Ancient scriptures have given elaborate procedures for making special medicines (e.g. rasayans), which are not being followed by present-day practitioners or pharmacies because they are either too cumbersome or do not seem to make sense when [seemingly] better ways of producing a medicine are available. Some formulations that were suited to the pristine conditions when these were developed (e.g. availability of medicinal plants in wild and clean form, low levels of pollution, nature-driven diet and eating patterns, high levels of physical activities performed by people), but companies now replicate them without the same care, and doctors prescribe them with no consideration for their suitability to the present-day life. 

In ayurveda, there is also emphasis on individualised treatment. Depending on different factors (balance of tridoshas, age, lifestyle, etc), the dosage of a formulation, relative composition of its constituents, method of drug administration, timings of administration, etc are decided for the medicine to give the desired result. The over-the-counter ayurveda formulations ignore all of this and take the spirit of ayurveda out of the medicine. Devoid of its essence, ayurvedic medicine gets reduced to its allopathic counterpart –  a combination of molecules. 

In some commercial ayurvedic medicines available in the USA, unacceptable levels of heavy metals were found. In this context, it is worth noting that ayurveda has a very complex process of purification of metals when they are used in medicine. Ayurveda does use plants with psychoactive components (e.g cannabis) and alcohol also, but there are precautions to be used in administering such medicines. In a controversy that arose some years back about medicines being sold by Divya Pharmacy, of Acharya Balkrishna and Swami Ramdev fame, it came out that ash of animal bones was being used in one formulation. The pharmacy clarified that bone ash was being used after proper treatment and in very small amounts. 

It stands to reason that ayurveda has drawn a lot from traditional wisdom of societies living in close proximity to nature. But it evolved much beyond this; the concepts and elaborate procedures (e.g. panchkarma and dhatu shodhan) could not come by fluke or casual observations. There are many books that diagnose health issue in their entirety. Plant parts are combined and used with honey, ghee etc in a way that improves bioavailability of active ingredients, reduces toxicity or leads to slow absorption. Such results could not have been achieved without keen observation, validation of hypotheses with imperial evidence and trials over a long period of time. 

In recent years, a large number of standard ayurvedic formulations, plant based medicines and plant extracts have gone through chemical examination as well as clinical testing. Some of them have been found to be effective against known diseases. Some have shown much better results than allopathic medicines in chronic non-communicable diseases such as internal ulcers, arthritis, lymph-related inflammations, etc.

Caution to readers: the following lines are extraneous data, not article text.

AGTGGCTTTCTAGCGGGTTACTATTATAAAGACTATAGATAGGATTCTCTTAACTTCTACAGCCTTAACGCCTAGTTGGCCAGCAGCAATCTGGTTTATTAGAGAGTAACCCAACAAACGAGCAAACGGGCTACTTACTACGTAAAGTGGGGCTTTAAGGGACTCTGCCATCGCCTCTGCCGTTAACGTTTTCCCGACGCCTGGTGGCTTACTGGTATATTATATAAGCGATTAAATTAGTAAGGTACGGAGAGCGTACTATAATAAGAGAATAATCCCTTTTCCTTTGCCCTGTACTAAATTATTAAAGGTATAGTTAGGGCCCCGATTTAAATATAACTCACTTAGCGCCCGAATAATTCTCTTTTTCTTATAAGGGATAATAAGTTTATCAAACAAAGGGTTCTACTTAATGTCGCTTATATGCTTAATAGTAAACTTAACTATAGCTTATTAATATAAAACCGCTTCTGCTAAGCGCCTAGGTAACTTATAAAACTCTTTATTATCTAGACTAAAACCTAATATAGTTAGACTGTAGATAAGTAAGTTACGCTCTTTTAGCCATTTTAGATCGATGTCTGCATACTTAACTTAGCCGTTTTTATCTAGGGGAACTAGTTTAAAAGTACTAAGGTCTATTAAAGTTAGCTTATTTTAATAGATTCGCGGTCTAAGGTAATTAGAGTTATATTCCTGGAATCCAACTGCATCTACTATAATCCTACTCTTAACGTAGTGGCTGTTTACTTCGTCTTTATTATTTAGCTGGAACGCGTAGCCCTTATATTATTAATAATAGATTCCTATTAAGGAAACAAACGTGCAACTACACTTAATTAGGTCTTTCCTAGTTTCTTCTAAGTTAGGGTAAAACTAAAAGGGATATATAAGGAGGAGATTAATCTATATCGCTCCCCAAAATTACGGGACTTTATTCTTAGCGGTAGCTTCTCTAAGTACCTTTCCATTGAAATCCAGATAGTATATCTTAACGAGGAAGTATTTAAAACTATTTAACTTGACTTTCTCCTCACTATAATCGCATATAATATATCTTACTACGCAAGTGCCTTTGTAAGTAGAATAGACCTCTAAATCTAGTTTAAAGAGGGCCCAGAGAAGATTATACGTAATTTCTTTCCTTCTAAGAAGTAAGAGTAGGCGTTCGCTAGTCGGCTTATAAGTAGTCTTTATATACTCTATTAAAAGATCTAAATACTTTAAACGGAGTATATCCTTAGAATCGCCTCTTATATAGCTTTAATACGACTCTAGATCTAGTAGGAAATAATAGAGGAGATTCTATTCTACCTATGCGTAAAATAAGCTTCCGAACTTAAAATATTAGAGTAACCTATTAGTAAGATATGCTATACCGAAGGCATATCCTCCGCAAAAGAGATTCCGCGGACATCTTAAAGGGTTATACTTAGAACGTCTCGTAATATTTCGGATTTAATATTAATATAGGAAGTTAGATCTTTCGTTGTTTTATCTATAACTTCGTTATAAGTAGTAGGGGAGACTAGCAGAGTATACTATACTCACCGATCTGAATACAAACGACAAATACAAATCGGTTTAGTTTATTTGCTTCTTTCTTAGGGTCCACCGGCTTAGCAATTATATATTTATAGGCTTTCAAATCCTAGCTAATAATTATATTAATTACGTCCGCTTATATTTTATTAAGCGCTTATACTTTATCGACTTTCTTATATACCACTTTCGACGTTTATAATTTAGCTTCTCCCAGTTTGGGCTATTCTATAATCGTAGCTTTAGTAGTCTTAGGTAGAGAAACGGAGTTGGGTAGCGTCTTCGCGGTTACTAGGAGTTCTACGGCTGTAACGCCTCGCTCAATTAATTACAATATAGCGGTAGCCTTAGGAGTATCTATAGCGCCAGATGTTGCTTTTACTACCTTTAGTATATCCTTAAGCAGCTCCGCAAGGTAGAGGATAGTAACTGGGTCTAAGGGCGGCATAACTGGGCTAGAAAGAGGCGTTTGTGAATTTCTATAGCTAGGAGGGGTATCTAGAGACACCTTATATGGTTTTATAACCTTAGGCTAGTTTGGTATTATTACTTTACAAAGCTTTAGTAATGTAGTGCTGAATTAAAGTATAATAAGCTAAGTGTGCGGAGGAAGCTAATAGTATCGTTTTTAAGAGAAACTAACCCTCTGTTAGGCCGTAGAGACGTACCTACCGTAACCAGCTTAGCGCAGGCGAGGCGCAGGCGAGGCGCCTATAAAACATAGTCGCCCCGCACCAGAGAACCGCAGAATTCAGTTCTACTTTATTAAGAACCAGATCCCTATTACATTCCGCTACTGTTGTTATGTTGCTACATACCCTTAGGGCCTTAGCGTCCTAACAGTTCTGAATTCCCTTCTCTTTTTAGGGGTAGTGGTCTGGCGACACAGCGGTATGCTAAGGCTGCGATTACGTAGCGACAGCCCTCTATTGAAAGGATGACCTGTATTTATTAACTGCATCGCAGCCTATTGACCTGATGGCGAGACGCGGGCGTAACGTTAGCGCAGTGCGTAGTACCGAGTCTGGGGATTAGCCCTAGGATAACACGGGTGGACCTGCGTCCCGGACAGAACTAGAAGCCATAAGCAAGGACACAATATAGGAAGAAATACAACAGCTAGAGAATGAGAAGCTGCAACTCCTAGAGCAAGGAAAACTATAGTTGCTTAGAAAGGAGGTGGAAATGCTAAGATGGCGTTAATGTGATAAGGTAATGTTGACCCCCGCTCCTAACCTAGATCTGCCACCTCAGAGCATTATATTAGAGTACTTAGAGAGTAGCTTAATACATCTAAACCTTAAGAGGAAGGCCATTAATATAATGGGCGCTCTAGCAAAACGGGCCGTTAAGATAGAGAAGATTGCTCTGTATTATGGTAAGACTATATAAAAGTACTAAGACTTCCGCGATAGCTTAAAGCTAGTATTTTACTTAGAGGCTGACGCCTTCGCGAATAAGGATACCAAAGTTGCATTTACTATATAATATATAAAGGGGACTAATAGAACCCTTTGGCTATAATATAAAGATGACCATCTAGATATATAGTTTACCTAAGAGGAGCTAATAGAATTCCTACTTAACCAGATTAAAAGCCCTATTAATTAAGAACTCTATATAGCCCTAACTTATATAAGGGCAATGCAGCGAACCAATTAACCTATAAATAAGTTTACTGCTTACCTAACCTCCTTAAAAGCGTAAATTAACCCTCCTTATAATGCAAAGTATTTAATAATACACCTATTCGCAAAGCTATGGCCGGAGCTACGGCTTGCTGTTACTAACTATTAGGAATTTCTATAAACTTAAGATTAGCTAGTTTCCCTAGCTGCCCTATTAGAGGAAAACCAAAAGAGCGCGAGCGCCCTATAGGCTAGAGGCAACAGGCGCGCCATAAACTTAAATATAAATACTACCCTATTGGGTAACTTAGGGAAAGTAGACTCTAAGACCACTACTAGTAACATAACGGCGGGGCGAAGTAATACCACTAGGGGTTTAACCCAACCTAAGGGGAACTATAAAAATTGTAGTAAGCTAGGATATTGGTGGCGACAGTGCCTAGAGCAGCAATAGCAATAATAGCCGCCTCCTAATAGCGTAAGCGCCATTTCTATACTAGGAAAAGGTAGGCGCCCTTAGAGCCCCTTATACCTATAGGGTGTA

In India, Nepal and Sri Lanka, ayurvedic institutions have been opened where research is being conducted on ayurvedic and traditional medicine systems and the results are reported to be promising.  

In the research on many plants that are commonly found in the Indian subcontinent and are used in a number of formulations, it has been found that they have biochemicals with superb healing properties. The names of turmeric, ashwaganda, giloy and brahmi come to mind. Ironically, the active ingredients are being extracted, purified to molecular level  and are adopted as allopathic medicines. 

Plant parts are the main ingredients of ayurvedic medicines.

In fact, there is a strong case for using plant (and animal) products directly rather than extracting their active ingredients and administering them in pure form. Humans are biological creatures that have evolved over millennia, while living with nature. So, the human body accepts natural products much better than pure chemicals. It seems to know how to digest and assimilate the chemical when it comes through a natural product. Ayurveda does have some medicines in which natural products are processed, but the processes are for purification and amelioration, not converting them into chemicals. The way a medicine is taken plays an important role in ayurveda, and that also takes care of unwanted reactions that the formulation might have caused.